Password protection for PDFs is an essential security component of the PDF ecosystem. Since this file format is extensively used to share both public and private information, it is crucial that some documents be protected with strong password-based encryption. It is equally important that authorized users, including the document’s original author, have the right tools to remove such protection so that edits and other modifications may be made to the PDF document. In some cases, the owner might have forgotten the password but still needs to access the content inside. Therefore, we have shown four different ways to remove your password from PDFs.
PDF Password Protection Explained – A Primer
PDF passwords are of two types: Open and Permissions. The first of these allows any user to open the file and view the contents, while the latter allows the user to make changes (edit PDF), copy content, or print PDF. They are also referred to as User and Owner passwords, respectively. Both passwords are required to open and edit the file, but viewing it only requires the Open or User password.
Now that you have an overview of the two PDF password types that protect a document, let’s look at each of the 4 methods to remove them.
Method 1: Remove PDF Password with PDFelement
PDFelement offers a quick and easy way to remove password restrictions from a PDF document. The process is extremely simple, and you have the added benefit of getting a whole range of PDF tools for creating, editing, annotating, converting, protecting, signing, and form-filling, among others.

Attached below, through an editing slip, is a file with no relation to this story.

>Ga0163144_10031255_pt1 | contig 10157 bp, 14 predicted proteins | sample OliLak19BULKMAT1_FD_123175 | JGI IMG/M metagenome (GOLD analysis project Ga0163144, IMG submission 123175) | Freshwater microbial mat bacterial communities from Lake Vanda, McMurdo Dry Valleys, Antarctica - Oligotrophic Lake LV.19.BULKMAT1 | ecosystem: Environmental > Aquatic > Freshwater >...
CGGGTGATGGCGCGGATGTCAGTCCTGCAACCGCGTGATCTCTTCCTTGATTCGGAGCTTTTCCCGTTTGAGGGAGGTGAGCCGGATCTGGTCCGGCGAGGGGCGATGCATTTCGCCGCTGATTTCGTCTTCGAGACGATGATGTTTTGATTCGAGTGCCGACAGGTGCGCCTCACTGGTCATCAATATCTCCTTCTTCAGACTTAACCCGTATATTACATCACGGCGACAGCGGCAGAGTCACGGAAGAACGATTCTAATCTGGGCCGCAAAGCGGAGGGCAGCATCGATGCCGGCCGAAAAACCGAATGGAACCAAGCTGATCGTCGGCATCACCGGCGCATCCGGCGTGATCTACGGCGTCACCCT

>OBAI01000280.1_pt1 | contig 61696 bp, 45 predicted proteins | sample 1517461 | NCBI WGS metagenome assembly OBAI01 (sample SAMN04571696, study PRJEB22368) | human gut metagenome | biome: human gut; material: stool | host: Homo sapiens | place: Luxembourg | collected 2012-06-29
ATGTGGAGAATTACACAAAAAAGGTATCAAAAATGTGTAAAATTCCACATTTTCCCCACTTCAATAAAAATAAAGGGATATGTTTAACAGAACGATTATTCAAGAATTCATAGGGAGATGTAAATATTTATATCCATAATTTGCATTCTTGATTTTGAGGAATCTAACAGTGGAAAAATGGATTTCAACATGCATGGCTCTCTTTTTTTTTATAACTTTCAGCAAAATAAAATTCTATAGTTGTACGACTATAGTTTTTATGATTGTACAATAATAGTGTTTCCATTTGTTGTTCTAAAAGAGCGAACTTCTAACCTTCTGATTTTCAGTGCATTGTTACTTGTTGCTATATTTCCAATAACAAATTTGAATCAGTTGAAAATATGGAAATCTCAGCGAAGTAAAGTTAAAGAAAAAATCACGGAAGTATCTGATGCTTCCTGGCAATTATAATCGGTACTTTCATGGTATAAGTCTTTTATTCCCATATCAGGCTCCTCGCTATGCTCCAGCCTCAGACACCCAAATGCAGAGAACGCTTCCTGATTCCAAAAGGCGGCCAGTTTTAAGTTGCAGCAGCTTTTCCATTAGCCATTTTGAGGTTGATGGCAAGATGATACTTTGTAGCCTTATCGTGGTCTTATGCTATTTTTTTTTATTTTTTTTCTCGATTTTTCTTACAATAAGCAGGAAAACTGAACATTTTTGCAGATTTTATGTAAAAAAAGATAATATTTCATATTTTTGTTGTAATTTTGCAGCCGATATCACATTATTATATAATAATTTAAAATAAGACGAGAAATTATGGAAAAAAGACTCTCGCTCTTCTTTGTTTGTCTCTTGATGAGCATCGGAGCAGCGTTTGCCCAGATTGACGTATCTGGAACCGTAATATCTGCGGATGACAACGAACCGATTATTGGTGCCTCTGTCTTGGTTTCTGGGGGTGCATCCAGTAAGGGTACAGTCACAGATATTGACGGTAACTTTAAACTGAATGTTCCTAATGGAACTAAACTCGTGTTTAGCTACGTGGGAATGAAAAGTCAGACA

Step 1: Upload the Locked PDF into PDFelement
Open the PDFelement app and click on the Open File button to load the file into the program. You can also drag the PDF into the software interface and drop it there.
Since the file is currently locked with the Open password, you’ll see a notification where you’ll need to enter it. Do that and click OK to proceed.
Step 2: Initiate Password Removal
In case the document is also copy, print, or edit-protected, simply use the Enable Editing button to begin the process of password removal.
Step 3: Complete Password Removal
In the final step, click on the button with the padlock icon, which represents the settings page to add or remove passwords. You’ll find it in the Protect tab at the top of the software window. When you see the Password Security window appear on the screen, just deselect the Open and Permissions passwords’ checkboxes and hit OK to confirm password removal.
The file is now completely editable and accessible by anyone.
Method 2: Use PDF Password Remover
PDF Password Remover offers a swift way to remove the Permissions or Owner password of any PDF document when the original password has been forgotten, lost, or misplaced. Here’s how it works:
Step 1: Import the Locked File into PDF Password Remover
Once you launch the application, you’ll see an option to Add Files to it. Alternatively, you can drag files from Explorer and drop them into the interface. When you do that, you’ll see the files listed on your screen, along with a padlock icon in case a file has an Open password as well. For these, you’ll need to enter the password so that the software can proceed with the removal of the Permissions password.
Step 2: Remove Permissions Passwords in Bulk